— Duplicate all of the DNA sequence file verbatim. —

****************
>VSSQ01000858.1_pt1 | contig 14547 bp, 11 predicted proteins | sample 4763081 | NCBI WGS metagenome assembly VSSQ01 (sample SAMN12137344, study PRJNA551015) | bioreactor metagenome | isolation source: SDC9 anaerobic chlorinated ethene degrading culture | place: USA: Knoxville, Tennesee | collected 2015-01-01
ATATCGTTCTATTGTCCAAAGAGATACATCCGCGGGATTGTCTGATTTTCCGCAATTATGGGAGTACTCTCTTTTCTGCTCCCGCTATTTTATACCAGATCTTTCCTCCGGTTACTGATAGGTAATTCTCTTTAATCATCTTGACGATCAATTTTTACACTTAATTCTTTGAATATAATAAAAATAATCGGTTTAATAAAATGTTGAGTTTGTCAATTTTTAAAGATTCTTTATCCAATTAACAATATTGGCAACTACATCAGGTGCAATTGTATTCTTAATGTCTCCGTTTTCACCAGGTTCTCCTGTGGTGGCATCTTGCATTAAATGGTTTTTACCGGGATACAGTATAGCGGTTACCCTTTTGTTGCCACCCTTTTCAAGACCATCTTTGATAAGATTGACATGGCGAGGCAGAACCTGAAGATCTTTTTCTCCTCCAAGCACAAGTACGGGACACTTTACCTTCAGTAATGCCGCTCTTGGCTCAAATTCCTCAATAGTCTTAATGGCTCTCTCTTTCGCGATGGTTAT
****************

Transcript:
>VSSQ01000858.1_pt1 | contig 14547 bp, 11 predicted proteins | sample 4763081 | NCBI WGS metagenome assembly VSSQ01 (sample SAMN12137344, study PRJNA551015) | bioreactor metagenome | isolation source: SDC9 anaerobic chlorinated ethene degrading culture | place: USA: Knoxville, Tennesee | collected 2015-01-01
ATATCGTTCTATTGTCCAAAGAGATACATCCGCGGGATTGTCTGATTTTCCGCAATTATGGGAGTACTCTCTTTTCTGCTCCCGCTATTTTATACCAGATCTTTCCTCCGGTTACTGATAGGTAATTCTCTTTAATCATCTTGACGATCAATTTTTACACTTAATTCTTTGAATATAATAAAAATAATCGGTTTAATAAAATGTTGAGTTTGTCAATTTTTAAAGATTCTTTATCCAATTAACAATATTGGCAACTACATCAGGTGCAATTGTATTCTTAATGTCTCCGTTTTCACCAGGTTCTCCTGTGGTGGCATCTTGCATTAAATGGTTTTTACCGGGATACAGTATAGCGGTTACCCTTTTGTTGCCACCCTTTTCAAGACCATCTTTGATAAGATTGACATGGCGAGGCAGAACCTGAAGATCTTTTTCTCCTCCAAGCACAAGTACGGGACACTTTACCTTCAGTAATGCCGCTCTTGGCTCAAATTCCTCAATAGTCTTAATGGCTCTCTCTTTCGCGATGGTTAT